To investigate the dynamics of viscous fingering a moving frame solver was implemented. This requires a proper approximate Riemann solver for the hyperbolic equation. In addition, a fully-implicit, higher-order method was used to minimize numerical diffusion, which is essential if one wants to study the front in a fixed global coordinate system.

By: Xavier Raynaud, SINTEF

 

 

     

 

 surfactant

Surfactant modeling

A surfactant model similar to the one used in the commercial simulator Eclipse has been implemented using MRST. The work was entirely done in a master project.

By: Kristian Jørgensen, IPT, NTNU

     non-newtion injectivity effects

Calculation of shear-thinning near well

Calculation of the shear-thinning effect near a well. The flexibility of prototyping in MRST makes implementation simple. In the figure, a radial discretization is used to minimize the degrees of freedom.

By: Xavier Raynaud, SINTEF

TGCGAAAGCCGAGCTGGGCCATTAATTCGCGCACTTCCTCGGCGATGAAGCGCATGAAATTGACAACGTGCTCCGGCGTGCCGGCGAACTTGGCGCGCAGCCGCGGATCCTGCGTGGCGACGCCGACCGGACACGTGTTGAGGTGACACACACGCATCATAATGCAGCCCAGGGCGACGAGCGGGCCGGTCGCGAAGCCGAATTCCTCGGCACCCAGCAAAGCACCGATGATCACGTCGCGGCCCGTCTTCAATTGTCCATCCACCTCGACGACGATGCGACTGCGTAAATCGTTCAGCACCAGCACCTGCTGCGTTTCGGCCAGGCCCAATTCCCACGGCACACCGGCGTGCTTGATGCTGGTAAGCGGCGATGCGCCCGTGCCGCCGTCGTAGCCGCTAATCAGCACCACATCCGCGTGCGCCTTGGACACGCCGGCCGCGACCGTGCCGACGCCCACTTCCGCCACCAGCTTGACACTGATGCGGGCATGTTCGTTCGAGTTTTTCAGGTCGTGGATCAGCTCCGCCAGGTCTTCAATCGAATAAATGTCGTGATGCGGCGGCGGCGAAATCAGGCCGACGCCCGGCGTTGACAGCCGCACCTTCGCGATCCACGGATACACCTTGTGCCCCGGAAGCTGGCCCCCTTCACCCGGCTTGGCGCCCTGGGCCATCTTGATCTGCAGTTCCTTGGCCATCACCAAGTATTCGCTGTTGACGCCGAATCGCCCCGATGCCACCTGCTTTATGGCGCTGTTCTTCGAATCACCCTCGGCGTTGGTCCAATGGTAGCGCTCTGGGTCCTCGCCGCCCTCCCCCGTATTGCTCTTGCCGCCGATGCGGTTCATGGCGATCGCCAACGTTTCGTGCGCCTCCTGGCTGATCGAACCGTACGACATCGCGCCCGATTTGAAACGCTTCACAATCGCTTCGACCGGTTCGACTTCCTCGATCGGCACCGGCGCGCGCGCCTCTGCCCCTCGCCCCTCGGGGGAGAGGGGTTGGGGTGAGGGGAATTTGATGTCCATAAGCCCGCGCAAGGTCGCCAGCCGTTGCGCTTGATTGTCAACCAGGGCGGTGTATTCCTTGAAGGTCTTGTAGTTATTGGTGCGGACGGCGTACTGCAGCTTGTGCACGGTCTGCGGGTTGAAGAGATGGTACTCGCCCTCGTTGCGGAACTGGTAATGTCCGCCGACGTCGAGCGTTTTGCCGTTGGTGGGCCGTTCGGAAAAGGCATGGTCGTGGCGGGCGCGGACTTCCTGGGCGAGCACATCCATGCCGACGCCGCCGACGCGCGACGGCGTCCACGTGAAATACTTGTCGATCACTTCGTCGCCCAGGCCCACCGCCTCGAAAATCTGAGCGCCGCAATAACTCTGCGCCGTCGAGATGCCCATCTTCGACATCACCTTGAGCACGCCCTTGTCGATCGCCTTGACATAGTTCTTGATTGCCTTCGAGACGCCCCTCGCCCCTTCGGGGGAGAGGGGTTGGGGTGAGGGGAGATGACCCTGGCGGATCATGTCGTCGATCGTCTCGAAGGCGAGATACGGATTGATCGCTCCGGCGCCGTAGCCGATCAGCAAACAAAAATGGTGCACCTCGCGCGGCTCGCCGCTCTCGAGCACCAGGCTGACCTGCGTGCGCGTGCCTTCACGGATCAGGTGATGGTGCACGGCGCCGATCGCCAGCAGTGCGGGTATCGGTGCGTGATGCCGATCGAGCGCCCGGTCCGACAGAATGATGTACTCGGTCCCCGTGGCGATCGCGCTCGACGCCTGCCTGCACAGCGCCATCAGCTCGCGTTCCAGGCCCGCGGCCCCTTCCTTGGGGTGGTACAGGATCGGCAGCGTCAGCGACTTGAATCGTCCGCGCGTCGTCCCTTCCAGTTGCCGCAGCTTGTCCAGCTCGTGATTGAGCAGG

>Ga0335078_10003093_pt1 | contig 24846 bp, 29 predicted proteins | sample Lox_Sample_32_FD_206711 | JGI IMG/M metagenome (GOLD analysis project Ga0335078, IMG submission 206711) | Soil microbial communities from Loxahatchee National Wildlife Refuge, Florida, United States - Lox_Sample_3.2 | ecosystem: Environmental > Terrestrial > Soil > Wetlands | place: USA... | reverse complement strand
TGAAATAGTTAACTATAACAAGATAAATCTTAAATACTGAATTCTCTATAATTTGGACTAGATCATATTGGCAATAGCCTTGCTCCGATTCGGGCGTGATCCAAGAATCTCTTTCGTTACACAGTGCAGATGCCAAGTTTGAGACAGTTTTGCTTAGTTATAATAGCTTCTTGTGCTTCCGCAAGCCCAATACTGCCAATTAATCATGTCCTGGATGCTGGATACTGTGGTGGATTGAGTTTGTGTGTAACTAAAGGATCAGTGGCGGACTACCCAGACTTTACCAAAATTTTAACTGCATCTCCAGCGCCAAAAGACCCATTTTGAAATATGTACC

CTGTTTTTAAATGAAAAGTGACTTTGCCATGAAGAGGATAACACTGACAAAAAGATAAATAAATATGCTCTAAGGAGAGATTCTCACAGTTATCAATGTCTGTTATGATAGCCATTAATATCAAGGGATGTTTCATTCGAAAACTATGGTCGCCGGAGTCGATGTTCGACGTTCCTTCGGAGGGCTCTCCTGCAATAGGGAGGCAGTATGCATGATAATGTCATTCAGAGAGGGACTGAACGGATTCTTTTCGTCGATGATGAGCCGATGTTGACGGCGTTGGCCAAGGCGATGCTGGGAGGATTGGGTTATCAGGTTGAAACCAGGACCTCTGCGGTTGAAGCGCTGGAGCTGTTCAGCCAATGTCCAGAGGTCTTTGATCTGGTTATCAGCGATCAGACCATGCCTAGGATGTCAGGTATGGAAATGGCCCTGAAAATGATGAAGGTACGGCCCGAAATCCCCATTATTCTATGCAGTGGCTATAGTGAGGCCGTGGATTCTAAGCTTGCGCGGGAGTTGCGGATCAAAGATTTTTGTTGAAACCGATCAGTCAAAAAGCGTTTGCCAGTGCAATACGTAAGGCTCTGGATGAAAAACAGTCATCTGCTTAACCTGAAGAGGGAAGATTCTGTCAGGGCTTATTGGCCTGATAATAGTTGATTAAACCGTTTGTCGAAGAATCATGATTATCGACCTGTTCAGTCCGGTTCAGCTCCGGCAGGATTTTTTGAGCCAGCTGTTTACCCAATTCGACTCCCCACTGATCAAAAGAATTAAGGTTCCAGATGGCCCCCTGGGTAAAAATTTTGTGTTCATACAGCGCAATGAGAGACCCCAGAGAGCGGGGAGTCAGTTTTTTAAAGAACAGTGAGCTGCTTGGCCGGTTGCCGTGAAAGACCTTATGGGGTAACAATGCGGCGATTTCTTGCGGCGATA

simple mechanic example

Geomechanics

Geomechanical calculations based  on virtual element methods. This is is a promising method that is valid and has a generic implementation for general polyhedral grid.

By: Halvor Møll Nilsen, SINTEF

     Comparison of total simulation time for the Norne field black-oil model using a CPR-AGMG and a CPR-multiscale preconditioner

Multiscale CPR preconditioner

Multiscale finite-volume methods can be used as CPR preconditioners for fully-implicit simulation of black-oil models. For the Norne field model, using a multiscale method is slightly faster than using an aggregation-based algebraic multigrid method.

By: Olav Møyner SINTEF

 

 

     

 

 

Black-oil simulator

The fully-implicit black-oil simulator in MRST has been validated against a commercial simulator for 20 years of production data on the Voador field.

By: Xavier Raynaud, SINTEF

     

Flow diagnostics

Flow diagnostics can be used for interactive post-processing of simulation results, here for the Norne model (well configuration does not
portray that of the real field). [paper]

By: Knut-Andreas Lie, SINTEF

           

Multiscale finite-volume method on complex grids